Hossam Acommok (Al Mada) reports that Iraqi President Jalal Talabani and Speaker Najaiji met in Sulaimaniya yesterday and compiled a list of four points of the political crisis. One of the points is that a national conference is needed to address the crisis and governance. The issue of Tareq al-Hashemi is another point and it is thought that the KRG judiciary could be impartial and it would be better to move the charges Nouri's lodged to the KRG judiciary and out of Baghdad. Dar Addustour notes that Parliament will hold a meeting next week to attempt to ease the crisis and that they will address the issue of Nouri's call to dismiss Saleh al-Mutlaq as Deputy Prime Minister. There are rumors that it will be suggested al-Mutlaq retain the office, remain in Iraq for a few weeks, then travel to Jordan claiming "illness" and remain in Jordan for the duration of the current Iraqi government.

Aswat al-Iraq reports, "The ratification of the Anti-Terrorism Law by the Iraqi Council of Ministers on Tuesday has stemmed from the government's keenness for the sovereignty of the law and the stability of the security in the country, the Official Spokesman of the Government, Ali al-Dabbagh said in a statement on Wednesday." Actually, it's a bill. Parliament makes laws. Dar Addustour notes that it's been referred to Parliament. Al Rafidayn reports that the UN has opened a mission in Basra.

Dahr Jamail has a report for Al Jazeera. It gets a link because it's Darh. There are two problems and I'll pin that on Al Jazeera. That includes that Tareq al-Hashemi fled to the KRG. If Tareq had a warrant out for his arrest -- at that time there was no public warrant, only rumors -- then when he, Saleh al-Mutlaq and the Minister of Finance were forced off the plane (and three of al-Hashemi's bodyguards were arrested), al-Hashemi should have been taken into custody. He went to the KRG for a scheduled meeting with officials. The day after the plane incident, charges were made public and al-Hashemi has remained in the KRG. Check the archives, we covered it in real time. In addition, Nouri may say that Saleh is on 'leave' or whatever else, doesn't make it so. Nouri doesn't have that power. The power Nouri had was to ask Parliament to strip Saleh of his office. The Parliament refused last week and stated they would take the issue up in the new year.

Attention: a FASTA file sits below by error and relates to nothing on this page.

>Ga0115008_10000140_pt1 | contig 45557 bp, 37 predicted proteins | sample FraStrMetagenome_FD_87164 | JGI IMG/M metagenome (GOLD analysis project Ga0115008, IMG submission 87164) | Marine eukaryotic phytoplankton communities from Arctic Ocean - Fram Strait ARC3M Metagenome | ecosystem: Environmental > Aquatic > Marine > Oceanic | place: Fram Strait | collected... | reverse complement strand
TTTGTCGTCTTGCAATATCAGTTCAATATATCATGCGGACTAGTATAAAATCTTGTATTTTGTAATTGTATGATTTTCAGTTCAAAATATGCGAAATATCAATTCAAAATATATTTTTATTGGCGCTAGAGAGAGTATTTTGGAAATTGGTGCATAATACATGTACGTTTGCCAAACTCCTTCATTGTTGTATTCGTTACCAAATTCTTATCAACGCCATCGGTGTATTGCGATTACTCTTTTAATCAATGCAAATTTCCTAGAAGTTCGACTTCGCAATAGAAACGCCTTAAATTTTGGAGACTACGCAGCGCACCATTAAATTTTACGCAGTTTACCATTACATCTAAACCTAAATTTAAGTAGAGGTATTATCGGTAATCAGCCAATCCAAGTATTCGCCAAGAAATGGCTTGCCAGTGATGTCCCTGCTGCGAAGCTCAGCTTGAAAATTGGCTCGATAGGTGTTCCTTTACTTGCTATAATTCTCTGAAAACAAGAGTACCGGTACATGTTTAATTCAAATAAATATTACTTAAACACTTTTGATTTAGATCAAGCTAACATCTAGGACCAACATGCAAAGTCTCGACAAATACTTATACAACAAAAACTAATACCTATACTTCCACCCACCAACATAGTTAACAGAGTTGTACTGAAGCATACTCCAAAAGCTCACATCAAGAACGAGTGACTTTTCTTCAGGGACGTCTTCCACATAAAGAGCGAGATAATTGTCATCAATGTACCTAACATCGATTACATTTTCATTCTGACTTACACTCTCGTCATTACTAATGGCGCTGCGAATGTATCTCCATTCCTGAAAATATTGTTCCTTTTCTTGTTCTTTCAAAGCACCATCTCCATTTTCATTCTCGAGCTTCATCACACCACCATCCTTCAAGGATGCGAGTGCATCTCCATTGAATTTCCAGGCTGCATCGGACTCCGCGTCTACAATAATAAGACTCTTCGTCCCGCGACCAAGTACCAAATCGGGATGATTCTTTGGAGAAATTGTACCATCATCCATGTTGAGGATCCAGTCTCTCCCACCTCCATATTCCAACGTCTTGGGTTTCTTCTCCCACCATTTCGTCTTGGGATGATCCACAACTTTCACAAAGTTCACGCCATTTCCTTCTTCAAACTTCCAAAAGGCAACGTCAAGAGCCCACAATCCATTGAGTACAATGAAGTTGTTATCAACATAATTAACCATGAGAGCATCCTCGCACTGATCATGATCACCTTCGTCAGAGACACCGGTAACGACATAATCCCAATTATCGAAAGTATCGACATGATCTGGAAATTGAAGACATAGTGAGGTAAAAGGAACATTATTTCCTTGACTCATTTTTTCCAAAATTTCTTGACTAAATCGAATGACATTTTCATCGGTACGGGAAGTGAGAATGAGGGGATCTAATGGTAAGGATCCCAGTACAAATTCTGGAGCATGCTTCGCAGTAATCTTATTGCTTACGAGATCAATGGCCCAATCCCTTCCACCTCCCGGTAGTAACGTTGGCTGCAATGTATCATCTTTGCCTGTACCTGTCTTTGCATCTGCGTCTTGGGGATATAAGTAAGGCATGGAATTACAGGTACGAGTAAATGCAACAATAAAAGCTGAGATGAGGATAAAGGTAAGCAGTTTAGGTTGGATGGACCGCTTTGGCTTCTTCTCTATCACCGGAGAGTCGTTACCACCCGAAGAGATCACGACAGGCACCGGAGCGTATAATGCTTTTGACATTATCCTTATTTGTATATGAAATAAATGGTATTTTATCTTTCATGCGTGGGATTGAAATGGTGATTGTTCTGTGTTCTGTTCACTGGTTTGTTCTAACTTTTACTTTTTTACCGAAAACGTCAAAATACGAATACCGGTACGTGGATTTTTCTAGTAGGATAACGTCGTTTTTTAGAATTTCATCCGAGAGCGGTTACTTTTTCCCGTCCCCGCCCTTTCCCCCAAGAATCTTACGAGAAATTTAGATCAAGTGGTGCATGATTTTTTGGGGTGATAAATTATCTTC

I'll assume it's the outlet and not Dahr and assume that as Dahr covers the issues more he'll fine tune the current problems. (To be clear, he quotes an Iraqi stating Tareq fled. That doesn't matter that it's a quote. It is wrong and if the quote is included it needs to be corrected. Especially -- pay attention -- when the man says that if Tareq had not 'fled' to the KRG, he would not look guilty. But he didn't "flee" to the KRG. He went there on a scheduled meeting. And if someone's convicting al-Hashemi due to false facts, it's incumbent upon Al Jazeera to get the facts right.) I don't take it seriously at all. And that was before their selling the war on Libya and goes back to the reports I heard about why Al Jazeera bungled the Iraqi protest coverage.